¶ 34 Montana adopted the doctrine of strict liability in tort in Brandenburger v. Toyota Motor Sales U.S.A., Inc. (1973), 162 Mont. 506, 513 P.2d 268. We did so based upon important public policy considerations to which we have consistently adhered for the past two-plus decades. Sternhagen v. Dow Co. (1997), 282 Mont. 168, 174, 935 P.2d 1139, 1142. Specifically, “the doctrine of strict liability was evolved to place liability on the party primarily responsible for the injury occurring, that is, the manufacturer of the defective product.” Brandenburger, 162 Mont. at 514, 513 P.2d at 273 (quoting Lechuga, Inc. v. Montgomery (1970), 12 Ariz.App. 32, 467 P.2d 256, 261 (Jacobson, J., concurring)).
¶ 35 The important public policy considerations which we articulated in Brandenburger in support of our adoption of the strict liability doctrine include:
1. The manufacturer can anticipate some hazards and guard against their recurrence, which the consumer cannot do.
2. The cost of injury may be overwhelming to the person injured while the risk of injury can be insured by the manufacturer and be distributed among the public as a cost of doing business.
3. It is in the public interest to discourage the marketing of defective products.
4. It is in the public interest to place responsibility for injury upon the manufacturer who was responsible for [the defective product] reaching the market.
5. This responsibility should also be placed upon the retailer and wholesaler 1 of the defective product in order that they may act as the conduit through which liability may flow to reach the manufacturer, where ultimate responsibility lies.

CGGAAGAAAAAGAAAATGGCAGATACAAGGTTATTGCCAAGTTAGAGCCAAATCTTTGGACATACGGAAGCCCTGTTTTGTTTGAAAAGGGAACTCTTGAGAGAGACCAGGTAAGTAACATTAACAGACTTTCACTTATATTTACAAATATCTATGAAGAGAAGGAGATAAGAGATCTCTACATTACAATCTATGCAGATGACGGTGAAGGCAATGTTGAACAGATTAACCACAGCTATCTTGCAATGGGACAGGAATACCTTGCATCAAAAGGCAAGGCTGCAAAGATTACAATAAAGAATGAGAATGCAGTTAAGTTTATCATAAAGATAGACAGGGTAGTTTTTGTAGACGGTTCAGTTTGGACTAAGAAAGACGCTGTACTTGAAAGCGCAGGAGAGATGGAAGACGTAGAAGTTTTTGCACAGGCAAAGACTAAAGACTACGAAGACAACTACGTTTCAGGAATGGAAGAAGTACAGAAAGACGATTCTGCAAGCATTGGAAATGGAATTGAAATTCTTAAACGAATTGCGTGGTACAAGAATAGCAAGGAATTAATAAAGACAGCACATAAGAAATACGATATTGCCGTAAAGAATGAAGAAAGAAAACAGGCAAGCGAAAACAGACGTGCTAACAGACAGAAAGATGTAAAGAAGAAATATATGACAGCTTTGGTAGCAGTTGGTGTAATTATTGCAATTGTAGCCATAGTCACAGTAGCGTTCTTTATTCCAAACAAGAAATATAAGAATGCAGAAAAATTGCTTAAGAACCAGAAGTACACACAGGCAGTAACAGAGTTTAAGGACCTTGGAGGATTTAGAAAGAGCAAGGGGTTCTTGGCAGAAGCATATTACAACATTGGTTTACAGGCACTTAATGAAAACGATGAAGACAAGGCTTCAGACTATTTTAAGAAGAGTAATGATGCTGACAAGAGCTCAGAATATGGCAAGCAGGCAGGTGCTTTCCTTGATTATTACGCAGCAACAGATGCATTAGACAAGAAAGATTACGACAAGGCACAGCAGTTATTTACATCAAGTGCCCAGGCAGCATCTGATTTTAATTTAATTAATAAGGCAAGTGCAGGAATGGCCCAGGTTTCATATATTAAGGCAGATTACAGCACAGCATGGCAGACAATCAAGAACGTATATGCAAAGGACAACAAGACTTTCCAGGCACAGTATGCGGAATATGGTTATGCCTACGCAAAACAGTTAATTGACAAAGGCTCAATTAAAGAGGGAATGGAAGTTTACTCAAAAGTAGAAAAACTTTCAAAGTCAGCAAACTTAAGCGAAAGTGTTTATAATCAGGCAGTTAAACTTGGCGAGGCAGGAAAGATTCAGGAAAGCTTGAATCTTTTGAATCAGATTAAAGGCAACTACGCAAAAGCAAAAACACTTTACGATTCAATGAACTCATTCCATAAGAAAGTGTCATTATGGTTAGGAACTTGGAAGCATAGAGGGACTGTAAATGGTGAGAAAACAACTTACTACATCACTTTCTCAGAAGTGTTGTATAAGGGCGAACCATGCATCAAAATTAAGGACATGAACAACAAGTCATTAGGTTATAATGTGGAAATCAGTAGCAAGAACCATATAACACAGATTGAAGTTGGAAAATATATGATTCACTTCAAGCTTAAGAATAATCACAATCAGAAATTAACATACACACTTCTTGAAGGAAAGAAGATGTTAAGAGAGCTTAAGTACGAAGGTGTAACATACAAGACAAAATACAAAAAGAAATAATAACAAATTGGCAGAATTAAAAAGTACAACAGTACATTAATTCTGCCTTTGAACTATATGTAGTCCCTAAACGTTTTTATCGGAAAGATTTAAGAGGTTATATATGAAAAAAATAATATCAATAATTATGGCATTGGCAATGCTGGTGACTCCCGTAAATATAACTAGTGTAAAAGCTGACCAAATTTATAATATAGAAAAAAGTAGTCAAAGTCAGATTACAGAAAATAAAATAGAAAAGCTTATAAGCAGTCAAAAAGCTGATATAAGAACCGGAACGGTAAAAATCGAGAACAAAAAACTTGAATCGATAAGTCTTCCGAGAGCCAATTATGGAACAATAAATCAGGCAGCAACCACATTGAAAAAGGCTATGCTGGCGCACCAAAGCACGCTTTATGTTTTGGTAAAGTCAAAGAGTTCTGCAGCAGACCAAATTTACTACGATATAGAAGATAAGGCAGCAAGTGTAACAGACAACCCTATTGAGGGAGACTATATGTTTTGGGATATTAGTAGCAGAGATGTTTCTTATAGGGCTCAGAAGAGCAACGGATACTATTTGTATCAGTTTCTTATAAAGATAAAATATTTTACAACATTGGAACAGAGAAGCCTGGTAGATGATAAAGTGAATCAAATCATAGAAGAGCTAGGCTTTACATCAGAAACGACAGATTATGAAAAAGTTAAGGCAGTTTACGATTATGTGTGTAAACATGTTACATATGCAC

6. Because of the complexity of present day manufacturing processes and their secretiveness, the ability to prove negligent conduct by the injured plaintiff is almost impossible.
7. The consumer does not have the ability to investigate for himself the soundness of the product.
8. The consumer's vigilance has been lulled by advertising, marketing devices and trademarks.
Brandenburger, 162 Mont. at 514-15, 513 P.2d at 273 (citations omitted).
¶ 36 Summarizing these policy considerations, we stated:
[t]he essential rationale for imposing the doctrine of strict liability in tort is that such imposition affords the consuming public the maximum protection from dangerous defects in manufactured products by requiring the manufacturer to bear the burden of injuries and losses enhanced by such defects in its products.
Brandenburger, 162 Mont. at 517, 513 P.2d at 275. Furthermore, in the twenty-plus years since we adopted the doctrine we have steadfastly rejected attempts by others to
inject negligence principles into strict liability law and thereby sever Montana's strict products liability law from the core principles for which it was adopted-maximum protection for consumers against dangerous defects in manufactured products with the focus on the condition of the product, and not on the manufacturer's conduct or knowledge.
Sternhagen, 282 Mont. at 176, 935 P.2d at 1144 (holding that “state-of-the-art” evidence is not admissible in a strict products liability action).
¶ 37 Indeed, we have chosen